defendant files a motion asserting the defense of qualified
immunity, he is entitled to a stay of discovery.
argue that the protection from discovery that arises from the
stay “is designed to benefit the public official, not
the municipality that employs the public official.”
Pls.' Resp. 1, ECF No. 35. Consequently, although
Plaintiffs do not oppose a stay of discovery as it relates to
the individual defendants, Plaintiffs assert that
“[t]here is no authority for the proposition that Grant
County receives the benefits of the stay of discovery[,
]” and that Plaintiffs have “the right to conduct
discovery to rebut Grant County's claim to summary
judgment.” Id. at 2. Plaintiffs request
permission to conduct discovery with respect to Grant County
“while the motion for qualified immunity is
pending” because their planned deposition of the Grant
County Sheriff will further inform their contention that
“Grant County had a policy or a ‘custom and
practice' of allowing trespassers to remain in a home
over a homeowner's objection, contrary to New Mexico
law.” Id. at 2-5.
County Defendants counter by arguing that the Tenth Circuit
has concluded that “when qualified immunity is raised
as a defense, there is a narrow right to discovery limited to
the issue of qualified immunity. . . . any such discovery
must be tailored specifically to the immunity question. The
plaintiff is required to demonstrate how discovery will raise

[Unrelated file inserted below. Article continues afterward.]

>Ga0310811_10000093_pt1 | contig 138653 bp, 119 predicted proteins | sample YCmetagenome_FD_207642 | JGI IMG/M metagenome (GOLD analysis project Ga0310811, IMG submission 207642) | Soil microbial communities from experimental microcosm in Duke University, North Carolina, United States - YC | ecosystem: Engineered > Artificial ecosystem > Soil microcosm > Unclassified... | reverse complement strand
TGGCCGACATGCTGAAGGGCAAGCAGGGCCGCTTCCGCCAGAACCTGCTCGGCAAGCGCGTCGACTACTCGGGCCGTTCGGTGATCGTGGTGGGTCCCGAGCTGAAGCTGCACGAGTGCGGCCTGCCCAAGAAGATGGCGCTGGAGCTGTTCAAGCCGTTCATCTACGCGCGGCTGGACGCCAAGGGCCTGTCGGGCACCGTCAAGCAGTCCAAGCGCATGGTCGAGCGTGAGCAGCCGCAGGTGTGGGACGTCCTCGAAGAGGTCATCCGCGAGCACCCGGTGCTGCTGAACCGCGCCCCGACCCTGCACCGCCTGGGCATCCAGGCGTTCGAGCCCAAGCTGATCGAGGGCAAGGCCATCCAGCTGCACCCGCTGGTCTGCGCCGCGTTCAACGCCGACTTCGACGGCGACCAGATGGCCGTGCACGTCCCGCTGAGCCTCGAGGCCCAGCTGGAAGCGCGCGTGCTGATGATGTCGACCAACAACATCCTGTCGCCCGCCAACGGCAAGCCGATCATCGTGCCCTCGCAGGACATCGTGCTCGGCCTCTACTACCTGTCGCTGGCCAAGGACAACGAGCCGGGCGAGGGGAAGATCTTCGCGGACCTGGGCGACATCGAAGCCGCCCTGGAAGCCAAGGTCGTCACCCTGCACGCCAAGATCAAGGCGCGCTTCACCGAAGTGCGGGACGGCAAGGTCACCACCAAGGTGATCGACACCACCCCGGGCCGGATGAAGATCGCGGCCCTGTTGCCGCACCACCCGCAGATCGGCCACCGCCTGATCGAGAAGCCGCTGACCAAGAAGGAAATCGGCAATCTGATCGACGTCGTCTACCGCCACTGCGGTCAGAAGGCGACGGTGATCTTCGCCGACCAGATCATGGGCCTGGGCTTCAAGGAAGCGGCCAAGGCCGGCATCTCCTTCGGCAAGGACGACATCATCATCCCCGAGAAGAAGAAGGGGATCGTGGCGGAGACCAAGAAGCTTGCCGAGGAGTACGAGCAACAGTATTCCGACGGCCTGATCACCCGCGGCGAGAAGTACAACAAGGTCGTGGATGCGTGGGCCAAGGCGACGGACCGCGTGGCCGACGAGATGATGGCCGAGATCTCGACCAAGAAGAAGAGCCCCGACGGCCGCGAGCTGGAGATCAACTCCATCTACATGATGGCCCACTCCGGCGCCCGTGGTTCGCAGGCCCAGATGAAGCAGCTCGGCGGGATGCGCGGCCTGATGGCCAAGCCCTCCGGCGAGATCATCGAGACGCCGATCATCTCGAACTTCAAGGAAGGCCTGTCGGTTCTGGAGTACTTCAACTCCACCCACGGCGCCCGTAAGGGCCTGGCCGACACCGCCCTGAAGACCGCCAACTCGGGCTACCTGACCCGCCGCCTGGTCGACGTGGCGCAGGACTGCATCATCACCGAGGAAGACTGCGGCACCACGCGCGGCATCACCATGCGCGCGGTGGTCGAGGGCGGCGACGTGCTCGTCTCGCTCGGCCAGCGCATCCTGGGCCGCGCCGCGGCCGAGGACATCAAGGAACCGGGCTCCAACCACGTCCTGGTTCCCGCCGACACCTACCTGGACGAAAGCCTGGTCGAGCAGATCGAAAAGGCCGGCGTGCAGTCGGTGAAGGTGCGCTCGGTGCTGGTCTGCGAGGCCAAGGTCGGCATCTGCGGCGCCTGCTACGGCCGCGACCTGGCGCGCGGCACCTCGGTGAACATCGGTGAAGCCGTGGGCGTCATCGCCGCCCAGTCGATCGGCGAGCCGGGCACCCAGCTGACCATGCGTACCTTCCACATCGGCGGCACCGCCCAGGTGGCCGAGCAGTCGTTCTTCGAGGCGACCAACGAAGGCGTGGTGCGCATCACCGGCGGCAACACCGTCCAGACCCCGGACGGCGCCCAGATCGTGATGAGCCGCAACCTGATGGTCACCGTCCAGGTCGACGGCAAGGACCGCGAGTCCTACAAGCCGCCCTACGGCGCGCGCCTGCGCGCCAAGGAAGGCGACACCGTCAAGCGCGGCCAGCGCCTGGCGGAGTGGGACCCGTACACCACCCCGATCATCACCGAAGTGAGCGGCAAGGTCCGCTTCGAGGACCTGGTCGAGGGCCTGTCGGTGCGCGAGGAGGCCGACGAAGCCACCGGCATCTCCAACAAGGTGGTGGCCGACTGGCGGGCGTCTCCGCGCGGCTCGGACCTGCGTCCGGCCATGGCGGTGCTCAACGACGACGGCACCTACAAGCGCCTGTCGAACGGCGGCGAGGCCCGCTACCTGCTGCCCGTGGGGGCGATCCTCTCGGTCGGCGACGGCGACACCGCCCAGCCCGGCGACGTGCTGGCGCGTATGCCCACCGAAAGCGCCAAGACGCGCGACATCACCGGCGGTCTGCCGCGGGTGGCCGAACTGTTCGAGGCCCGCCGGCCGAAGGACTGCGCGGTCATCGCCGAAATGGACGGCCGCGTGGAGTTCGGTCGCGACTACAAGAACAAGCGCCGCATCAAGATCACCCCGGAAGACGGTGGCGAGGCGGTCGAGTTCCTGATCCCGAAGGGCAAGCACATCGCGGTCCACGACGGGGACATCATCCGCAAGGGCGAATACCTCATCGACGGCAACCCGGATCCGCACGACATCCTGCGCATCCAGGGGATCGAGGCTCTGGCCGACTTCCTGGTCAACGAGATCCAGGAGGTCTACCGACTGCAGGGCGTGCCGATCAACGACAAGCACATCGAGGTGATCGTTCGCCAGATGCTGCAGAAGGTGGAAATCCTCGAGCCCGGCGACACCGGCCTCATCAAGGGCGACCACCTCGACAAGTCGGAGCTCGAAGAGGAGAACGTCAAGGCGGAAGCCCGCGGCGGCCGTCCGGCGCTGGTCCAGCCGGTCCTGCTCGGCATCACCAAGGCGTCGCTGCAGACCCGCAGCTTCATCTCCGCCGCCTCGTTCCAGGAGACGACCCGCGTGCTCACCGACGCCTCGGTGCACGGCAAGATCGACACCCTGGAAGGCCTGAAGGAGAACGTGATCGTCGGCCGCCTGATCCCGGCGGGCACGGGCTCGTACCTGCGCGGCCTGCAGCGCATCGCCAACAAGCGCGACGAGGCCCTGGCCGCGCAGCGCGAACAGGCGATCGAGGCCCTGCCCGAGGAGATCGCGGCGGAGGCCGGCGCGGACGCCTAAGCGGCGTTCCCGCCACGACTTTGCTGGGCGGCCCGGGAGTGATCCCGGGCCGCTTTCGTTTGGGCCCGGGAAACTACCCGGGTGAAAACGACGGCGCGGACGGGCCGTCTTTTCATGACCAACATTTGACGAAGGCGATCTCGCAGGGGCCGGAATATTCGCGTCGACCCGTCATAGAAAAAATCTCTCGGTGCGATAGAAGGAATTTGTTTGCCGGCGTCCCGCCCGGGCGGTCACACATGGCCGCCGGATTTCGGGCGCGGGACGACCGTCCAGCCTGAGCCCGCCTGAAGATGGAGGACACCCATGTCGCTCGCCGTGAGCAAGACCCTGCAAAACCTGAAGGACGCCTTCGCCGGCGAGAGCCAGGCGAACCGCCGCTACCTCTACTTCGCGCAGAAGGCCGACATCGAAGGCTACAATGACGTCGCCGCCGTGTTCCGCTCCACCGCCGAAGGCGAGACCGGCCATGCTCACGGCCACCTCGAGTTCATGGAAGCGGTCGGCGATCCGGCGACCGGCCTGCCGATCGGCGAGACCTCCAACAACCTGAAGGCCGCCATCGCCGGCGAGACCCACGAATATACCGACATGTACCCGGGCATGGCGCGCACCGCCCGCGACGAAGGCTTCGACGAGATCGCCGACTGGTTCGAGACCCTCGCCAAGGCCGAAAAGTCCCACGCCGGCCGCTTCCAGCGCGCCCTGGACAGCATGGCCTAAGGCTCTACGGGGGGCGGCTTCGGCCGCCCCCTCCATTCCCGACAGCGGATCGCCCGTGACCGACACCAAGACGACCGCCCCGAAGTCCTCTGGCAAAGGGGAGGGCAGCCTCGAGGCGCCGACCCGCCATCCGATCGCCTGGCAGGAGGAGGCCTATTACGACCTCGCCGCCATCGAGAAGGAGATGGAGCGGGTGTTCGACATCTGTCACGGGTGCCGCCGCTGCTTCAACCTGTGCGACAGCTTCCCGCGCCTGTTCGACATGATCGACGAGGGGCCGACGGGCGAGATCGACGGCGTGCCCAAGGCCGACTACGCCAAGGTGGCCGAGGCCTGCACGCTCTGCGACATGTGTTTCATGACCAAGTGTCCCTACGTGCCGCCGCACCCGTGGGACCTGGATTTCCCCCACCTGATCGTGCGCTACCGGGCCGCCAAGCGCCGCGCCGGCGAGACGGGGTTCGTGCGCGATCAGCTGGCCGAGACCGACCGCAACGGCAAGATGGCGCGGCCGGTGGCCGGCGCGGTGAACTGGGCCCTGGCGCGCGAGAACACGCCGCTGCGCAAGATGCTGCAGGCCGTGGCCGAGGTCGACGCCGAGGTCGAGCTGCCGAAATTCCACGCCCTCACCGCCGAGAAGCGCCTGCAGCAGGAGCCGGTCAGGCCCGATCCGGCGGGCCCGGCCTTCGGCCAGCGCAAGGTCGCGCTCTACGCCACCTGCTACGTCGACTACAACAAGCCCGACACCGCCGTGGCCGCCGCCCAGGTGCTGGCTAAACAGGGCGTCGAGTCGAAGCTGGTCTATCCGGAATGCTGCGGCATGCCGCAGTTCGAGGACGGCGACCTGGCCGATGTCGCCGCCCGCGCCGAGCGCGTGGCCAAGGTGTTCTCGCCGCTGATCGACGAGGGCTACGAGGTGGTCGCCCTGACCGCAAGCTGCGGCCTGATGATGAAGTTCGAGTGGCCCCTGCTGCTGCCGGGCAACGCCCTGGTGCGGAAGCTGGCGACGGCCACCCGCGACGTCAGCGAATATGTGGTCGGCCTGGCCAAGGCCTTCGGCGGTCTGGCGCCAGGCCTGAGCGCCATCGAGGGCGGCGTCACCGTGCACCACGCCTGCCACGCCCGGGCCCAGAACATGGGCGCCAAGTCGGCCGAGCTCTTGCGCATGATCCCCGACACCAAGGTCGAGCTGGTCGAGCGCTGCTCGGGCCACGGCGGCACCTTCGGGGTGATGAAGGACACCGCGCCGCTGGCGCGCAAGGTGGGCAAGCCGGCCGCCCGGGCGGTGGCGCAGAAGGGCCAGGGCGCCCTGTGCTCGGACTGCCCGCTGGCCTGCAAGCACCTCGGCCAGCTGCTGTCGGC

a genuine fact issue as to [the defendants'] qualified
immunity claim.” Defs.' Reply 3-4, ECF No. 36
(quoting Cole v. Ruidoso Mun. Schools, 43 F.3d 1373,
1385-87 (10th Cir. 1994) (alteration in original) (citations
and quotation marks omitted)). The County Defendants also
highlight case law from this district recognizing that
“after Iqbal, the law is clear that discovery
should be stayed upon assertion of qualified immunity, even
for those defendants not asserting the defense.”
Defs.' Reply 5 (quoting Tenorio v. Pitzer, No.
CIV 12-1295 JCH/KBM, 2013 WL 12178001 at *3 (D.N.M. July 27,
Plaintiffs did not file a motion seeking discovery under Rule
56(d). Rule 56(d) permits a party to identify by affidavit or
declaration “facts essential to justify its
opposition” to a summary judgment motion which the
party cannot yet present. Fed.R.Civ.P. 56(d). If a party
properly does so, the Court may defer considering the motion,
deny it, allow additional time for the
“essential” discovery to occur, or issue any
other appropriate order. Id. In the context of
discovery where a qualified immunity defense has been raised,
use of the Rule 56(d) mechanism preserves the protection of
qualified immunity by preventing “broad-reaching”
discovery, but permitting limited discovery which may be
necessary when the doctrine is asserted in a motion for
summary judgment on contested factual assertions. See
Crawford-El v. Britton, 523 U.S. 574, 600 n.20 (1998)
(“The judge does, however, have discretion to postpone
ruling on a defendant's summary judgment motion if the
plaintiff needs additional discovery to explore ‘facts
essential to justify the party's opposition.'”)
(quoting Fed.R.Civ.P. 56(d)).
case, in addition to failing to file a motion seeking
discovery under Rule 56(d), Plaintiffs do not explain why
deposing the Grant County Sheriff would “raise a
genuine fact issue as to [the defendants'] qualified
immunity claim.” See Cole, 43 F.3d at 1387
(alteration in original). Especially because qualified
immunity is not available to entity defendants like Grant
County, see Owen v. City of Independence, Mo., 445
U.S. 622, 638 (1980), it does not appear to the Court that
Plaintiffs' deposition of the Grant County Sheriff
regarding the County's customs and practices would raise
a genuine fact issue as to the individual County
Defendants' qualified immunity claim. Plaintiffs'